Food Waste Action Week

Posted 3 months ago

What initiatives the university are doing to reduce waste

Following Green Week, this week we have our Food Waste Action Week from the 18th to 24th of March. Did you know that food production and consumption are responsible for 30% of global carbon emissions? So, while tossing out that expired yoghurt you find at the back of your fridge shelf might seem small, collectively, our food habits have a huge impact on our planet. Luckily, you are about to discover the university’s initiatives and some useful tips to help us all reduce food waste and save some money too!

Every stakeholder can contribute to reducing food waste: food manufacturers can improve packaging, retailers can forecast demand and implement effective pricing strategies and consumers can buy as they need. The campaign is dedicated to halving food waste by 2030 and this year’s theme is ‘choose what you’ll use’.

Another major stakeholder not mentioned yet is of course educational institutions. At the University of Bath, we have a Sustainable Food Commitment and one of our top headers is reducing food waste.

Here are some initiatives that we are doing on campus: 

  • Munch Box Scheme: Just bring a box and you get it filled up with surplus food for only £2.50 at the university food outlets! It’s a fantastic deal and be sure to check out the timings for each outlet as they are different.
  • Community larder: There is an area with shelves, a fridge and a freezer outside Fresh where you can donate or collect items. It is encouraged to take as you need or will use.
  • Too Good To Go: Leftover food from Fresh and The Market can be purchased from the app

Beyond the university, there are organisations and charities that tackle food waste, one of which is FoodCycle which creatively cooks community meals from whatever surplus food is donated from supermarkets. Anyone can get involved as a volunteer!

You can get involved in a competition with prizes called Love Student Leftovers to raise awareness about food waste solutions in the digital world.

Useful tips for saving food:

As students, no one is expecting us to be planning every single meal down to what ingredients we will be using. You can always do the classic ‘just put it in the freezer’ but ultimately, the best way is to avoid buying more than you can eat. Here are a few more tips:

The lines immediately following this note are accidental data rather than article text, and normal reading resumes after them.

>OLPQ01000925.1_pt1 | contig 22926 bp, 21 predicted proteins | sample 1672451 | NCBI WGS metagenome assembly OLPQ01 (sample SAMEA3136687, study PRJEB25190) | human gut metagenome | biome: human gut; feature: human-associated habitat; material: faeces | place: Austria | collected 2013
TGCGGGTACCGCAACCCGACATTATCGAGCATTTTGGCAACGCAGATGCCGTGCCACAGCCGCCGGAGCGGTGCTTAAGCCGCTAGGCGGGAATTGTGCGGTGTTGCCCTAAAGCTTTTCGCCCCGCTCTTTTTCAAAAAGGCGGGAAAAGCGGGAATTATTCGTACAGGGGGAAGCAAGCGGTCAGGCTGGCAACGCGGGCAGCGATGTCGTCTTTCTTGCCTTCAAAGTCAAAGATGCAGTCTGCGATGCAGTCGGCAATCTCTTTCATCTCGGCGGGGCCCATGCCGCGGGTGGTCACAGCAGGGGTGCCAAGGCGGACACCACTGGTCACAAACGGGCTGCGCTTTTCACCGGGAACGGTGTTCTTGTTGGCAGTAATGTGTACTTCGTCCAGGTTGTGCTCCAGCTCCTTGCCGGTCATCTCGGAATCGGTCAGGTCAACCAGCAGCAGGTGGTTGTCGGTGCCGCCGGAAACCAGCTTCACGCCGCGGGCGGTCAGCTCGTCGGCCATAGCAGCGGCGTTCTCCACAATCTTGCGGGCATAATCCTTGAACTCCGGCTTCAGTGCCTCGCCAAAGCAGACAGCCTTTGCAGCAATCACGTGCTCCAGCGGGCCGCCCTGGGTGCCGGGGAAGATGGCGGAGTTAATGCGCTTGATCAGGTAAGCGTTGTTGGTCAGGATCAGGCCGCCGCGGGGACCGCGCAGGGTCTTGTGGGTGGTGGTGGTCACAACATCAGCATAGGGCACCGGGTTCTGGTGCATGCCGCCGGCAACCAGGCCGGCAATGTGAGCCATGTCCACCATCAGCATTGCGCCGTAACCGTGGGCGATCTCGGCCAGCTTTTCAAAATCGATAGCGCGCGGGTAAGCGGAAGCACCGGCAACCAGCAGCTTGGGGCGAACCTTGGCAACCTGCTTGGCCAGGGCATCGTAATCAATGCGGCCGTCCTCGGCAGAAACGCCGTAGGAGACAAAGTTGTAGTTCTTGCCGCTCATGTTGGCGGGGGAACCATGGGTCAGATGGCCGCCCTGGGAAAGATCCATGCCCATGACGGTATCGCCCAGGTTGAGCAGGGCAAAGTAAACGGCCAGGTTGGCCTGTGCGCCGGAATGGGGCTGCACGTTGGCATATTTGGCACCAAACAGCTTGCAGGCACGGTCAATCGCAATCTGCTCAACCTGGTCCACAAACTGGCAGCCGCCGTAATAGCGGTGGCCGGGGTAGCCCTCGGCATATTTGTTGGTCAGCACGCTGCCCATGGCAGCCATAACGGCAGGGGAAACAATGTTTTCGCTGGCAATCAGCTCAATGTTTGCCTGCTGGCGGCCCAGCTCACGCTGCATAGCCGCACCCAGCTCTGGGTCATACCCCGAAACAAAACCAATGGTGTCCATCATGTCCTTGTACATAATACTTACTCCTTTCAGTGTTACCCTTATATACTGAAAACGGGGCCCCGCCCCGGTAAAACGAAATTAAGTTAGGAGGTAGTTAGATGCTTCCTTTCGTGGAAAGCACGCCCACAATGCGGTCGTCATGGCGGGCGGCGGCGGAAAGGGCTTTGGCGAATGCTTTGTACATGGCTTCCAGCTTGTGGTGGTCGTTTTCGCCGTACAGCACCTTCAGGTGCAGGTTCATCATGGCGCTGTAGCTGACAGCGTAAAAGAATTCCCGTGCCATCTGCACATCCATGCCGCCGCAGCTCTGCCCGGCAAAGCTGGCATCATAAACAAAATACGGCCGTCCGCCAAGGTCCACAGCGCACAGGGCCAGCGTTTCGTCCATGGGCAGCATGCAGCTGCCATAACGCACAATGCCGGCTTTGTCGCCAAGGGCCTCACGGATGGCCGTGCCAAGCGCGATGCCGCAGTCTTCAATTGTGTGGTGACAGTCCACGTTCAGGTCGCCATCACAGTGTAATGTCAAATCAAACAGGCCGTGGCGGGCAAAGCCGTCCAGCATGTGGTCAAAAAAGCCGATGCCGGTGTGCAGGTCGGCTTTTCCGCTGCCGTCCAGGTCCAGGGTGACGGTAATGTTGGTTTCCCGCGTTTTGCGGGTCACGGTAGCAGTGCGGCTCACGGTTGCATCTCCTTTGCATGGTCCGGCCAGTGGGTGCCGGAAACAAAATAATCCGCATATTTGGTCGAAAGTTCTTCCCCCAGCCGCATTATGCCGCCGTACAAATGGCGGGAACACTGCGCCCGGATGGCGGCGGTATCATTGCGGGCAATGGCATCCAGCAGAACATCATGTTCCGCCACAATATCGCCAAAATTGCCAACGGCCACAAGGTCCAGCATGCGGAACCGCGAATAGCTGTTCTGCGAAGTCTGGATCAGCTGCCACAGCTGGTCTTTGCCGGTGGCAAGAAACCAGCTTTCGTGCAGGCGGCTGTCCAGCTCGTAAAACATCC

• Store your foods correctly and organise the fridge to maximise space
  • Use every part of the ingredient for example, the whole spring onion can be used or broccoli stems can be used to make soup.

Saving green leaves:

Why does Spinach come in such huge bags? On of life’s questions anyway unless your name is Popeye that is allot of green leaves to get though in a few days

This simple method reduces waste and is super quick:

  • Wash “as per the manufactures instructions” to remove any soil of debris that may be present
  • Add salt and pepper (nutmeg is also great with spinach) and wilt in a microwave or in a pan on a low heat. You will not need to add any liquid at this point as the spinach will release lots of juice
  • Remove from the heat, squeeze out juices into a bowl and then chop – rough or fine – up to you
  • Portion the spinach into the ice cube tray and pour the liquid over the top. Let’s not waste all that goodness!
  • Place in a freezer – making sure to keep the tray flat, so we can avoid spillages
  • Once frozen (usually after 1 hour) take then out of the freezer, twist the ice cube tray and turn upside down to realise the green ice cube gems
  • Place in zip lock bags. These will take up less space than plastic reusable containers

This ice cube method also works when making flavour butter, like garlic butter, or left over pesto paste. Also works for any other kind of herbs like fresh parsley, basil and coriander.